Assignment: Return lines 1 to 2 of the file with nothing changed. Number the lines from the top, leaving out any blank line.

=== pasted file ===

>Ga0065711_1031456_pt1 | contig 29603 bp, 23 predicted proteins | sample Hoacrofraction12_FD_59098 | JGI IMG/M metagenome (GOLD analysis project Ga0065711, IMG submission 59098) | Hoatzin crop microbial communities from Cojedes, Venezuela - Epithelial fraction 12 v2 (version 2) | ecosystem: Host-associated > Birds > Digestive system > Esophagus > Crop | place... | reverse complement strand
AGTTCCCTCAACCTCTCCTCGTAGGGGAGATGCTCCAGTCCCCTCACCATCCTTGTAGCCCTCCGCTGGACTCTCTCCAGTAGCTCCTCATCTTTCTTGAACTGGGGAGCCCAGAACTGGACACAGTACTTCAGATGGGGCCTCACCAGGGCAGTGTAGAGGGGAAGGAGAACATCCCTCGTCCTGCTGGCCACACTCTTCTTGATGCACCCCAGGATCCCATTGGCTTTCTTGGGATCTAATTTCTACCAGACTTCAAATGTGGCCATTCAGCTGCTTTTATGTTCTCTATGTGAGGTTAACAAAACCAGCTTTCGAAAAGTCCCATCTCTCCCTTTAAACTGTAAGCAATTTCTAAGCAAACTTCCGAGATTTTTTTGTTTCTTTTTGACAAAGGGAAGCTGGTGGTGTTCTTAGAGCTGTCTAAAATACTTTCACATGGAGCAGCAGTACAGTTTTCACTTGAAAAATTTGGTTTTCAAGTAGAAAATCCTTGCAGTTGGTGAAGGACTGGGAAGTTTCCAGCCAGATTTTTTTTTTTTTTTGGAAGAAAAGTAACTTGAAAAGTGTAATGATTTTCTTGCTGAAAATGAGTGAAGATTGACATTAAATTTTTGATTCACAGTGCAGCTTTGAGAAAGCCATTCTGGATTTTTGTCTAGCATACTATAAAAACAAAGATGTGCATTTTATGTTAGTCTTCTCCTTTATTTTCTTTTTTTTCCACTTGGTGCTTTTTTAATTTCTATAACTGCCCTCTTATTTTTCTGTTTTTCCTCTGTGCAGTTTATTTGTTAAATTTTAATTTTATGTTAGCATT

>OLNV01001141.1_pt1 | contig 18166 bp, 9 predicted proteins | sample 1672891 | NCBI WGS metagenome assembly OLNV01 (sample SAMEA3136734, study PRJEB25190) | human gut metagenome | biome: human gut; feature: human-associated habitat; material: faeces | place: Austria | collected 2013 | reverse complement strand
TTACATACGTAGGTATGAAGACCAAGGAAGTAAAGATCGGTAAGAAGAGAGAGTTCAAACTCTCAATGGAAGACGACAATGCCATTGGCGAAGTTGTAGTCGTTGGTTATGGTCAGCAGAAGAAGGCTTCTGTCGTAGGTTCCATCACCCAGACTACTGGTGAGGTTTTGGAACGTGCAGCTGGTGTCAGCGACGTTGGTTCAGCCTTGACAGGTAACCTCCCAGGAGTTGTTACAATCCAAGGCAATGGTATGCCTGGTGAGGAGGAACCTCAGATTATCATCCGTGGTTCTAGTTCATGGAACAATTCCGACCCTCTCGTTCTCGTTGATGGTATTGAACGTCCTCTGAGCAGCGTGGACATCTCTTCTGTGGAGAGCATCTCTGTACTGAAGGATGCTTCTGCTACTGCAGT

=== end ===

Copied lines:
>Ga0065711_1031456_pt1 | contig 29603 bp, 23 predicted proteins | sample Hoacrofraction12_FD_59098 | JGI IMG/M metagenome (GOLD analysis project Ga0065711, IMG submission 59098) | Hoatzin crop microbial communities from Cojedes, Venezuela - Epithelial fraction 12 v2 (version 2) | ecosystem: Host-associated > Birds > Digestive system > Esophagus > Crop | place... | reverse complement strand
AGTTCCCTCAACCTCTCCTCGTAGGGGAGATGCTCCAGTCCCCTCACCATCCTTGTAGCCCTCCGCTGGACTCTCTCCAGTAGCTCCTCATCTTTCTTGAACTGGGGAGCCCAGAACTGGACACAGTACTTCAGATGGGGCCTCACCAGGGCAGTGTAGAGGGGAAGGAGAACATCCCTCGTCCTGCTGGCCACACTCTTCTTGATGCACCCCAGGATCCCATTGGCTTTCTTGGGATCTAATTTCTACCAGACTTCAAATGTGGCCATTCAGCTGCTTTTATGTTCTCTATGTGAGGTTAACAAAACCAGCTTTCGAAAAGTCCCATCTCTCCCTTTAAACTGTAAGCAATTTCTAAGCAAACTTCCGAGATTTTTTTGTTTCTTTTTGACAAAGGGAAGCTGGTGGTGTTCTTAGAGCTGTCTAAAATACTTTCACATGGAGCAGCAGTACAGTTTTCACTTGAAAAATTTGGTTTTCAAGTAGAAAATCCTTGCAGTTGGTGAAGGACTGGGAAGTTTCCAGCCAGATTTTTTTTTTTTTTTGGAAGAAAAGTAACTTGAAAAGTGTAATGATTTTCTTGCTGAAAATGAGTGAAGATTGACATTAAATTTTTGATTCACAGTGCAGCTTTGAGAAAGCCATTCTGGATTTTTGTCTAGCATACTATAAAAACAAAGATGTGCATTTTATGTTAGTCTTCTCCTTTATTTTCTTTTTTTTCCACTTGGTGCTTTTTTAATTTCTATAACTGCCCTCTTATTTTTCTGTTTTTCCTCTGTGCAGTTTATTTGTTAAATTTTAATTTTATGTTAGCATT